With the holiday season in full swing and hopefully Black Friday a distant memory, restaurant operators and their teams can now look forward to the most prosperous part of the year. From the moment the doors open on the day after Thanksgiving to last call on New Year’s Day, restaurants enjoy a bustling business that often determines whether they earn a profit for the calendar year. Many restaurants, both corporate and independents, conduct all-store meetings to prepare for the busiest time of the year. Holiday specials, gift card promotions, and new menu items typically encompass some of the important topics discussed during the pre-holiday, all-store meetings. Yet the one topic that dominates pre-holiday restaurant meetings involves the discussion of customer service.
It is a favorite topic of restaurant operators because providing superior customer service is what drives sales. A restaurant can provide value, produce delicious menu items, and maintain an impeccably clean appearance, but that means nothing if the level of customer service trails the level of service provided by the competition. Most restaurants fail at customer service not because they recruit and develop the wrong people, but because they do not understand the meaning of customer service. The operators of these restaurants fall for some, if not all, of the following customer service myths.
“The customer comes first” is a mantra that restaurant operators declare whenever they cannot come up with something more original to say. Sure, guests pay the bills, but the employees who serve the guests are the ones that ensure the guests return. If you do not invest in your service and culinary teams, then you can count on your restaurant losing money. Some of the ways to take care of employees include advanced training, reward programs, and pay raises.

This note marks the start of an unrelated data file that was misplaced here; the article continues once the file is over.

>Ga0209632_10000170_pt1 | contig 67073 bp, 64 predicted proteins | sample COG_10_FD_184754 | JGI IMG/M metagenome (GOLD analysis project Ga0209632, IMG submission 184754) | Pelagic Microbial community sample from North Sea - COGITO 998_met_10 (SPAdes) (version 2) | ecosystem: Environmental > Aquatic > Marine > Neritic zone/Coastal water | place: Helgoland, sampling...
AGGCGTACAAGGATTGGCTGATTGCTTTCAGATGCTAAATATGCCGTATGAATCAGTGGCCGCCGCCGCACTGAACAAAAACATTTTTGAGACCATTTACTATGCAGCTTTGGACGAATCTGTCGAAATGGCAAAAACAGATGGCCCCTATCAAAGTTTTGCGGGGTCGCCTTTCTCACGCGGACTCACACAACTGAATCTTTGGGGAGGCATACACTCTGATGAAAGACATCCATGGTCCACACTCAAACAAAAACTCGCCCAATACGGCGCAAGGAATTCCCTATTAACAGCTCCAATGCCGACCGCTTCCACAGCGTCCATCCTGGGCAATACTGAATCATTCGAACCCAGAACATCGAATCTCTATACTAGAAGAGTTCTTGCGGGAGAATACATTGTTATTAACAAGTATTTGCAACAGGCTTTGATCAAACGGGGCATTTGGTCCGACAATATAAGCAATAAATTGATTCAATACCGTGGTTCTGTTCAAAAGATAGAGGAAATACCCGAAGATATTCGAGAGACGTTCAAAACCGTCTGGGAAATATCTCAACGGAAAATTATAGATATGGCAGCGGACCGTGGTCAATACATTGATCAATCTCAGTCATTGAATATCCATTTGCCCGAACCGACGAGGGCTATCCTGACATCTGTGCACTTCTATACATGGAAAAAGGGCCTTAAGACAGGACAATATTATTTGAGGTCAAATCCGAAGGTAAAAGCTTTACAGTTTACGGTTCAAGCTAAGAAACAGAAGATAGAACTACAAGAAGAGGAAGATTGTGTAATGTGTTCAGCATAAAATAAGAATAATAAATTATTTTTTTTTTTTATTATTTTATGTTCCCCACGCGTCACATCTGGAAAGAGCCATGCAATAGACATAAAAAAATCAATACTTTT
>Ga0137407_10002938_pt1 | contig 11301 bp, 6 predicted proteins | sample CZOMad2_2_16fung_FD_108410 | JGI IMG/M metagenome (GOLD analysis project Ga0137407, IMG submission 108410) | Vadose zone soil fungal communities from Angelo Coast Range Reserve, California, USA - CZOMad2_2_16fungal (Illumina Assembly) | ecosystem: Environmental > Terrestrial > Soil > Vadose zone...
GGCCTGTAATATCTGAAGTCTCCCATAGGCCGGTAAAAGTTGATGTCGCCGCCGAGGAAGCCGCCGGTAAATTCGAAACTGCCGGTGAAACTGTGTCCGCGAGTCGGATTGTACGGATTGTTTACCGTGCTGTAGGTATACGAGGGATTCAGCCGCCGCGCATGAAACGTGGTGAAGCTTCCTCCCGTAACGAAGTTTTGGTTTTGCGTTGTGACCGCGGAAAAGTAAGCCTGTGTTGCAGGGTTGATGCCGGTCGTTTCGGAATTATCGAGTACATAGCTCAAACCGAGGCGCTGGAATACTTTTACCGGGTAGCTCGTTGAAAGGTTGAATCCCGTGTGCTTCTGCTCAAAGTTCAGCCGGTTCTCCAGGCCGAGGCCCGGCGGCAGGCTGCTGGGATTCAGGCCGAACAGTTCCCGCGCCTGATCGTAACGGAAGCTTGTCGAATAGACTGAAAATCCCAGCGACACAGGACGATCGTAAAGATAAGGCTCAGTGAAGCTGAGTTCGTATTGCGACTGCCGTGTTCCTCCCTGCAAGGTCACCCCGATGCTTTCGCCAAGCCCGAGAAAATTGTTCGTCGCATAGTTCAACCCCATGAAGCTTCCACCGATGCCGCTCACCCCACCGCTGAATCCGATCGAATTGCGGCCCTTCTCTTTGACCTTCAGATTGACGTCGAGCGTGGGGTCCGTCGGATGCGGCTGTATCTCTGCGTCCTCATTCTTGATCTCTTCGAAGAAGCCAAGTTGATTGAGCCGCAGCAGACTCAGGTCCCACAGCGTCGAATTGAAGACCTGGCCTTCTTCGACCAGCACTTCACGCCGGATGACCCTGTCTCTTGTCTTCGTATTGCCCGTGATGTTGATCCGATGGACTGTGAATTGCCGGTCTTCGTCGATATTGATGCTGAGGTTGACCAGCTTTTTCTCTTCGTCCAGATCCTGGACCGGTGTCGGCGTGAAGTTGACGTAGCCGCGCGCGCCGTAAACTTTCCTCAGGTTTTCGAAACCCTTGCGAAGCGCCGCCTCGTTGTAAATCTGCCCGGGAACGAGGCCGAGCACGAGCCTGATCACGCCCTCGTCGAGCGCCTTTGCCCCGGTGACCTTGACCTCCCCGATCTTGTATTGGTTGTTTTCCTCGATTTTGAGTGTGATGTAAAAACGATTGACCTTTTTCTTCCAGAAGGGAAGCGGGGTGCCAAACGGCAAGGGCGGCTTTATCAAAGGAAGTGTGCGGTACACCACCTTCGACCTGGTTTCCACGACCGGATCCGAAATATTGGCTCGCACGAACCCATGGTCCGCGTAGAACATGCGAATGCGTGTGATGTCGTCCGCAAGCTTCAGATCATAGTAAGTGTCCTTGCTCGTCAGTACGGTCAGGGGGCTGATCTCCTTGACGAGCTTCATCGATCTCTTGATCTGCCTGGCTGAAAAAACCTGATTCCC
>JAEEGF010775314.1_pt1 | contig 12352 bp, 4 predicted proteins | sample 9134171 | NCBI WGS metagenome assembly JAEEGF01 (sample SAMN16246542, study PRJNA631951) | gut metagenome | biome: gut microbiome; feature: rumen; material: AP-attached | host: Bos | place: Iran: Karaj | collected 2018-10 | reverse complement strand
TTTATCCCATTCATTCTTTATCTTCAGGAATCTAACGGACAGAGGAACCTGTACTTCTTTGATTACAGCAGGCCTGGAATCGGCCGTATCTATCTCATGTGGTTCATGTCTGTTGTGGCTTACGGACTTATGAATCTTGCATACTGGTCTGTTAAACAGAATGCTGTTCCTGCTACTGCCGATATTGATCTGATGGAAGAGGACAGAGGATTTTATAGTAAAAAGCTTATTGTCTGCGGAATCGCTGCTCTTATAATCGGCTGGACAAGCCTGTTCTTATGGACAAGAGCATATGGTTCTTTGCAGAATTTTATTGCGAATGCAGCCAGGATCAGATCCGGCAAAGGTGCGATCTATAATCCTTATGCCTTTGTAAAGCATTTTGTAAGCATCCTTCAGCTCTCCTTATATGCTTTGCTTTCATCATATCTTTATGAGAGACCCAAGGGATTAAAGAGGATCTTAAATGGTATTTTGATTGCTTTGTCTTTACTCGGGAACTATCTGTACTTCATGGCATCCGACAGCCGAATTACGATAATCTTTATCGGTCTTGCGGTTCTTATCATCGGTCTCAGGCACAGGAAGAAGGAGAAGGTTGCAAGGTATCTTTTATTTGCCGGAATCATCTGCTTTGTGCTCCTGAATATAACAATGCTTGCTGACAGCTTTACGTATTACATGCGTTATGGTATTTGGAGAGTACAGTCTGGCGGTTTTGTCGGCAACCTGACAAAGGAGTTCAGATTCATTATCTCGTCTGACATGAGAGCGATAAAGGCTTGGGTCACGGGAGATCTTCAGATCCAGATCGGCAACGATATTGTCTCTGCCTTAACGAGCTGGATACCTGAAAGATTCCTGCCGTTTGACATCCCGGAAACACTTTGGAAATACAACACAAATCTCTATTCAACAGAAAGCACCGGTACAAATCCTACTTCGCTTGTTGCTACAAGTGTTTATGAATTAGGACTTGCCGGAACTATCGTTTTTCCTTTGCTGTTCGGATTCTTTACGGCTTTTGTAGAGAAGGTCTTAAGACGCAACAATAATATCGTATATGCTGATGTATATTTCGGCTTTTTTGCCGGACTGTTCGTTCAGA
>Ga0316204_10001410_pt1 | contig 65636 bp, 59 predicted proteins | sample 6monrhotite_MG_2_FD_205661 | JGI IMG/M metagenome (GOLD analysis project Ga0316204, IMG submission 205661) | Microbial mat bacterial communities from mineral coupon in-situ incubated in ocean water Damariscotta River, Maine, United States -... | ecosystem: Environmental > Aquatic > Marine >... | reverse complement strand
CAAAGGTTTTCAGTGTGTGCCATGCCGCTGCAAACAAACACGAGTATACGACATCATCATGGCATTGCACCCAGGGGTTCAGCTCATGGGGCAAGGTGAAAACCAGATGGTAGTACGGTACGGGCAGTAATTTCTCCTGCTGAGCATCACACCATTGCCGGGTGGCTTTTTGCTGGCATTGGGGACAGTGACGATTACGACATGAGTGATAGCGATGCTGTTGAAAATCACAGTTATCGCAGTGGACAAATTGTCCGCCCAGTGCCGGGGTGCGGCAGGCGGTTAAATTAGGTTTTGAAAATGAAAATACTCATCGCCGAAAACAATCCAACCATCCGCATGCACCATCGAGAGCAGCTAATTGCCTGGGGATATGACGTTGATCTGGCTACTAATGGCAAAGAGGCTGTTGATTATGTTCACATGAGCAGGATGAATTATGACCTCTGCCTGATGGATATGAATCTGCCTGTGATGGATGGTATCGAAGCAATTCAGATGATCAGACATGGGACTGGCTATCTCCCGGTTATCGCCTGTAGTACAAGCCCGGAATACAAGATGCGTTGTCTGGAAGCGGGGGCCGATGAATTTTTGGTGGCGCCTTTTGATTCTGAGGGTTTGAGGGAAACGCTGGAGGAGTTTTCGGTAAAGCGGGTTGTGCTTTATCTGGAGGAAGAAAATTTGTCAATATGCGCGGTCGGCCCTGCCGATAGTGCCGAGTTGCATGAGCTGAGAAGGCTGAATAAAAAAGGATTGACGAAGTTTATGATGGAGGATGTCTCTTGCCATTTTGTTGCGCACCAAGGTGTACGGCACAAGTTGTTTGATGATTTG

We Should Focus on the Competition
Some habits never die and that applies to the habit of checking out how the competition is doing. Restaurant operators stop by competing restaurants to monitor business volume. These operators have misidentified the true competition: their customers. They should focus on winning over the people who enter their restaurants and not worry about how the other restaurants are doing in the neighborhood.
The Customer is Always Right
“The customer is always right” is one of the first concepts most restaurant operators teach new employees. Unfortunately, this myth can drive a wedge in the relationship between operators and team members. Some customers are more trouble than they are worth. They inhibit customer service by demanding too much of a server or bartender’s time and they constantly complain every time they dine in the restaurant. Do you want to boost employee morale? Stand up for the team whenever a customer is out of line.
We Want Satisfied Customers
I am not sure when the term “Satisfied” leeched into customer service jargon, but it seems to me the term implies settling for an outcome that is less than optimal. You can be satisfied with your shopping experience at Wal Mart, but you should expect to “Wow” your restaurant guests. “Satisfied” is akin to receiving all C’s on a report card. You want your guests’ experiences to be full of mirth and fond memories. Satisfied customers may never come back to your restaurant. You want to provide a level of service that creates lifelong patrons.